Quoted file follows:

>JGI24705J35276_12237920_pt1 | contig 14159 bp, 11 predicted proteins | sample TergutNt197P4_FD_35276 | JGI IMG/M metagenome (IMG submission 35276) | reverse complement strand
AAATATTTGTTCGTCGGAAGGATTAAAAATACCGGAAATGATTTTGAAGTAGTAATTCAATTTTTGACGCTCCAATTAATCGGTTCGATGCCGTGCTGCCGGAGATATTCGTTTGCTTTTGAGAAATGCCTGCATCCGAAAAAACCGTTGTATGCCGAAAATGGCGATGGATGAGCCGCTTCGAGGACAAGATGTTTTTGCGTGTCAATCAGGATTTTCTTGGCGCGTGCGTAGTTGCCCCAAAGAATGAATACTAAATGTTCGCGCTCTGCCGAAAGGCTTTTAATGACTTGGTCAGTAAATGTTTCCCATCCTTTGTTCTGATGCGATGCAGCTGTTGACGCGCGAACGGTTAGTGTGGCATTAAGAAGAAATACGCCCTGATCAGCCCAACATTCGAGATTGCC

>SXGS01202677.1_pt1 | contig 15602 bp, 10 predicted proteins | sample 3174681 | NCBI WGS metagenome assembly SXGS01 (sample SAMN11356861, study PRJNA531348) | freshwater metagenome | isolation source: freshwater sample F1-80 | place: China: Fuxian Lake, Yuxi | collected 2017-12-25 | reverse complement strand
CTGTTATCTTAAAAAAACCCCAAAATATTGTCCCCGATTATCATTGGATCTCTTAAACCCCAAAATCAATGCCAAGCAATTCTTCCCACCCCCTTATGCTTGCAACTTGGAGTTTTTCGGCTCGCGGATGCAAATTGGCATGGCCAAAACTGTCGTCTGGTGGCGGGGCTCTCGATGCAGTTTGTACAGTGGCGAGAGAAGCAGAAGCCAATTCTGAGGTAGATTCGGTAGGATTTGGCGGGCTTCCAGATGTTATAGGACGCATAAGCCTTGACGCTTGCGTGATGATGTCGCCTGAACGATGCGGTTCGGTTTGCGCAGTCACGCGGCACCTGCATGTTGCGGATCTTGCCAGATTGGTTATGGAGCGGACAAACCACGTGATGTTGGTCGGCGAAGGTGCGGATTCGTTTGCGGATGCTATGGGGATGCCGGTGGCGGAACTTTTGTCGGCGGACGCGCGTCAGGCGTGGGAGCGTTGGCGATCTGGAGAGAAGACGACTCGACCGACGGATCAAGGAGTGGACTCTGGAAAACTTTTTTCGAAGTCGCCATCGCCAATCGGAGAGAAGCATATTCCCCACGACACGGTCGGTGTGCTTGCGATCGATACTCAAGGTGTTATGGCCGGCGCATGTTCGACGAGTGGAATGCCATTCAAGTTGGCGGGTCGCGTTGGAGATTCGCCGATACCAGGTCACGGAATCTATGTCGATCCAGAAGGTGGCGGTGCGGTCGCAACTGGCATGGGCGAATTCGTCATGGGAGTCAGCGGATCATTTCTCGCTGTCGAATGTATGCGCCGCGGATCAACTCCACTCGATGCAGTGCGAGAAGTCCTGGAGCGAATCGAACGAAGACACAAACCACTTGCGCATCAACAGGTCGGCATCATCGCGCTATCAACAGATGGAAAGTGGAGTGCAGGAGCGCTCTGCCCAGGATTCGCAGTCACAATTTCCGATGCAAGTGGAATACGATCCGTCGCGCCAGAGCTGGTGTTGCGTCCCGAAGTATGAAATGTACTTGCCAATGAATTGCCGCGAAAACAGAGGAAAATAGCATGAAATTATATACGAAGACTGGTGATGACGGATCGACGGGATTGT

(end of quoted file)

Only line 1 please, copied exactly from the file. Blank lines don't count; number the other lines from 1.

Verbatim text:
>JGI24705J35276_12237920_pt1 | contig 14159 bp, 11 predicted proteins | sample TergutNt197P4_FD_35276 | JGI IMG/M metagenome (IMG submission 35276) | reverse complement strand